The attack on the Sikh Gurudwara in Kabul, causing multiple fatalities, was a blip in the global consciousness – it happened and it has already been forgotten. The condition of such minorities in places like Afghanistan does not fit into any of the dominant narratives. However, for those who care, it brings into even sharper focus the logic behind the CAA, which has been so energetically opposed by self-appointed defendants of secularism.
The attackers, reportedly belonging to a local affiliate of the ISIS, had planned, for some reason, to attack the Indian Embassy. Finding it too well guarded, they chose the Gurudwara. Why? Because, like it or not, the Sikhs fit two categories – they are associated with India and are infidels for the Islamists. Of the three countries that the amendment to the Citizenship Act addresses, Afghanistan and Bangladesh have good relations with India, but the fundamentalists that constitute the opposition there and hold much of the public in thrall support the transformation of these countries into ‘Islamist’ states. As for Pakistan, it is already there and its ‘deep state’ is totally in cahoots with the terrorists. These leaves the minorities nowhere to go – no matter how much they seek to conform, short of conversion, they are under sentence of death. This can be carried out at any time by anybody – it only requires a trigger.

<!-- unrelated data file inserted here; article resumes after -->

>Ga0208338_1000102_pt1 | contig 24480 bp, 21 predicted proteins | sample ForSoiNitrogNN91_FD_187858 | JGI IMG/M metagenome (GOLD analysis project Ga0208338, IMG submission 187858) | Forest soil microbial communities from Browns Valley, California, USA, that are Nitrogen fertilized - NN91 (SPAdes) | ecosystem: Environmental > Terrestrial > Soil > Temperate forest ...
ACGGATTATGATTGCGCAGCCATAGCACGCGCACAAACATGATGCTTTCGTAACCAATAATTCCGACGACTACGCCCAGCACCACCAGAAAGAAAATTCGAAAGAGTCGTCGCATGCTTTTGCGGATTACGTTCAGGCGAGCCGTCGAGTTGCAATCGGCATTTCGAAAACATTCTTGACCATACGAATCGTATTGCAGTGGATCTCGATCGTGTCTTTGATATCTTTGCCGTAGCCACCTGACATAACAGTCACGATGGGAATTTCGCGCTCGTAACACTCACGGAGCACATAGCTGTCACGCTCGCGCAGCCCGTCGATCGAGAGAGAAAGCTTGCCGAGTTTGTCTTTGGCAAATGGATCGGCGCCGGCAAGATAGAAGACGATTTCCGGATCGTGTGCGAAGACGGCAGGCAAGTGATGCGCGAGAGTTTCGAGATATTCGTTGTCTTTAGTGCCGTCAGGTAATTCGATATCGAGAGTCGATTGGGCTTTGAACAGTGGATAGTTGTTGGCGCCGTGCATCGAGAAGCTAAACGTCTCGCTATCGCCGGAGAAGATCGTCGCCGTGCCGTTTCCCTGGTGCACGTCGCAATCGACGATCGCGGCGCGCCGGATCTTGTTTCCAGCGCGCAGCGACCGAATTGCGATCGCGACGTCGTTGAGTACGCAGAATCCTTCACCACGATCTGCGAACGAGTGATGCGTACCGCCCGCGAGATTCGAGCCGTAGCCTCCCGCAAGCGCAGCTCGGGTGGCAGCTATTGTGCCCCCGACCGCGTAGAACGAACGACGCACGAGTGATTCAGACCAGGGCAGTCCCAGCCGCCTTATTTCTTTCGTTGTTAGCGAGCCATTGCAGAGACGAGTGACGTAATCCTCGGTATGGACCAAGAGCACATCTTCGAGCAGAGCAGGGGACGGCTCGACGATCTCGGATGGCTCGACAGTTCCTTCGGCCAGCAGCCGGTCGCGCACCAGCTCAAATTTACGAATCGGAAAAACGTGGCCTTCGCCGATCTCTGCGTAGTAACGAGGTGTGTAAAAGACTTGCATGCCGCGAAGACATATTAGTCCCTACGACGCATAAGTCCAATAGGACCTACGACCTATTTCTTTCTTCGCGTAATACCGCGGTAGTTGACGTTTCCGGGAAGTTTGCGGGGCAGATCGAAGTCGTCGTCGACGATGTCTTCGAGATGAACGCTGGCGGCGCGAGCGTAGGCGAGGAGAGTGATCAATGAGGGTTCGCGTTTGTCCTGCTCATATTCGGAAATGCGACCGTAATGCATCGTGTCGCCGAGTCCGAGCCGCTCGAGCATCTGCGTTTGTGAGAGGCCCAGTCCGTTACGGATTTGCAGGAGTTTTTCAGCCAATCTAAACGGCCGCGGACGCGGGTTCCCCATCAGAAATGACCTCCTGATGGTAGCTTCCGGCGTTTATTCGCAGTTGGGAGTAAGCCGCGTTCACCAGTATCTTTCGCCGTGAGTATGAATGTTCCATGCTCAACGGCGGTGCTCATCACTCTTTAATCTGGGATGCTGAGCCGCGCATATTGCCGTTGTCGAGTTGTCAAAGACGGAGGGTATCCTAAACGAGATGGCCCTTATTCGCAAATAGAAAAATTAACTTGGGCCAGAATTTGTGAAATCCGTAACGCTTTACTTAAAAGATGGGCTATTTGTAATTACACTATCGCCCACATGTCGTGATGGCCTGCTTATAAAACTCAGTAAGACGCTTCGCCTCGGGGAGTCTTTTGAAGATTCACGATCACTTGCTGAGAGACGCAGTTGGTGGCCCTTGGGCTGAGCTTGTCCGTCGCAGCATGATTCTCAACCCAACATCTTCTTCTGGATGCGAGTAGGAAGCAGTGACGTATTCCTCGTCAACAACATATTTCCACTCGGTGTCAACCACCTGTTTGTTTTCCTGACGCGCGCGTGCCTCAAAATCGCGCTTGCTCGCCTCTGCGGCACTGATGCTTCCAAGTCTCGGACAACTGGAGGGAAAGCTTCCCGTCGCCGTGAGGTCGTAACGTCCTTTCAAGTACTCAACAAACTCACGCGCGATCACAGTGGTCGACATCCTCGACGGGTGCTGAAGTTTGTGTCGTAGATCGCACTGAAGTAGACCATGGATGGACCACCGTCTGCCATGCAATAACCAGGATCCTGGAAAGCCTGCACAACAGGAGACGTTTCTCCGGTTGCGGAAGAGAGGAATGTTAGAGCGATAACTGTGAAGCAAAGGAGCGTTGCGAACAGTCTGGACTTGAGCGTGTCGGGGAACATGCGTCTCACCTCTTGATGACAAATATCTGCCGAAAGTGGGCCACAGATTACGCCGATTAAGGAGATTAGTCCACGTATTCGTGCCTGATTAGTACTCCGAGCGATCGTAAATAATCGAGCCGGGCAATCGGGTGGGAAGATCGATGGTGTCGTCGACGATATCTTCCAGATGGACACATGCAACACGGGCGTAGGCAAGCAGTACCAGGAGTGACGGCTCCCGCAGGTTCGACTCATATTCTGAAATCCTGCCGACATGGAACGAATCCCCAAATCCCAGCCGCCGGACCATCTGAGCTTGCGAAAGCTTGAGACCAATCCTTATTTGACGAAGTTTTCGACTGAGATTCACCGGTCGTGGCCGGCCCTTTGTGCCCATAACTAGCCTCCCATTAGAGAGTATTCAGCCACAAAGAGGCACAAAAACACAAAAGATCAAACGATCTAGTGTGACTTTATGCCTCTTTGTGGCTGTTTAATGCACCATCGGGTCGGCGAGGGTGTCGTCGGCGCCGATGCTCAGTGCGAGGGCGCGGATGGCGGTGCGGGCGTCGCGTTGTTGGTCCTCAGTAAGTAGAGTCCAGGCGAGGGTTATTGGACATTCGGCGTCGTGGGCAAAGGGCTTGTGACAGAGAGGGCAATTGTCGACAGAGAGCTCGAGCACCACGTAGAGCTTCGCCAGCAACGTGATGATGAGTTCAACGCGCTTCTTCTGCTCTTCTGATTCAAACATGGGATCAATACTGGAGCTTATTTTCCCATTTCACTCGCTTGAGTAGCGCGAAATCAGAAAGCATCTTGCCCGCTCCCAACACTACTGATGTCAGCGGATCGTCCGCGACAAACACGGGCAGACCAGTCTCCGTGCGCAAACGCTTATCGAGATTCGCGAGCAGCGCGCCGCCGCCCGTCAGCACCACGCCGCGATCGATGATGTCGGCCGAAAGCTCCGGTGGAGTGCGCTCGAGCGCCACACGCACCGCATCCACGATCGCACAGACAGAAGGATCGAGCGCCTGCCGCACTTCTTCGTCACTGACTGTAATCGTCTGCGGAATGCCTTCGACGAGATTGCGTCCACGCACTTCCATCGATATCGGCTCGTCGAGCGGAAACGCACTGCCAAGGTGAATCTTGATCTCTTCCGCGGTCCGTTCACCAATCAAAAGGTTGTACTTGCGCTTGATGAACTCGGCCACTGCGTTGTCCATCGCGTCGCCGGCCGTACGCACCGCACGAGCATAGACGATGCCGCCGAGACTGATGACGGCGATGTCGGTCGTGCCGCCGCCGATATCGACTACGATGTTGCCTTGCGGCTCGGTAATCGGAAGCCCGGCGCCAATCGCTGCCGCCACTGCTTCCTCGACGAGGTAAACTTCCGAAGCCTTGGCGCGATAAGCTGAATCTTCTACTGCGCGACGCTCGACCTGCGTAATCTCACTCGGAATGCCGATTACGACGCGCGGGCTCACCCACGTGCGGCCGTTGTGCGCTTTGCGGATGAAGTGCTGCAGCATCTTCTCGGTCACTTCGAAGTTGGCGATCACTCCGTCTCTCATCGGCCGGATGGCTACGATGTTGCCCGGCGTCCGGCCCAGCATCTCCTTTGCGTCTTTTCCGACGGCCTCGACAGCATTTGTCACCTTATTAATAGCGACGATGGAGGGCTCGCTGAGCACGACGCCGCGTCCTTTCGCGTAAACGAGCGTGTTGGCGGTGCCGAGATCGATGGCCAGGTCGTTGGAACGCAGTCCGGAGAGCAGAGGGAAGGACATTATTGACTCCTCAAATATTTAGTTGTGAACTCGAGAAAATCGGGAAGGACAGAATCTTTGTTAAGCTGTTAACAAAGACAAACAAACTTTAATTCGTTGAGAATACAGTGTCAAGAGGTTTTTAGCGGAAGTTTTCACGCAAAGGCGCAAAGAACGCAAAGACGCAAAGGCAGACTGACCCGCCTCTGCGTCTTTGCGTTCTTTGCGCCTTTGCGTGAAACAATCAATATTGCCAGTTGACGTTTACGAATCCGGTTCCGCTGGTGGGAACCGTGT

The world, of course, remains unconcerned. It matters only for India, which is why the CAA provides a green channel to these communities to take refuge if they so wish. Those who deny this reality are living in a dream world – they do not understand that there can be no solution if the reality is not squarely confronted. The ‘appeasement’ approach has been tried but it has not worked. Instead, the space conceded is readily occupied and the aggression continues.
India has tried over the years to shore up the moderate and secular forces in, both, Afghanistan and Bangladesh, but it obviously has been a policy of diminishing returns. This is partly because the battle between Sunni Saudi Arabia and Shia Iran has led to the radicalisation of Muslims around the world. Even hitherto moderate nations like Turkey, Indonesia, Malaysia, Egypt, etc., have been severely affected. India, too, has been targeted for a long while now. A most un-Indian version of Islam is being promoted by foreign preachers spread across the country and, as usual, the moderates find themselves caught between a rock and a hard place. Instead of opposing the CAA, India’s Muslims need to confront this problem within and exhibit courage where it is actually needed.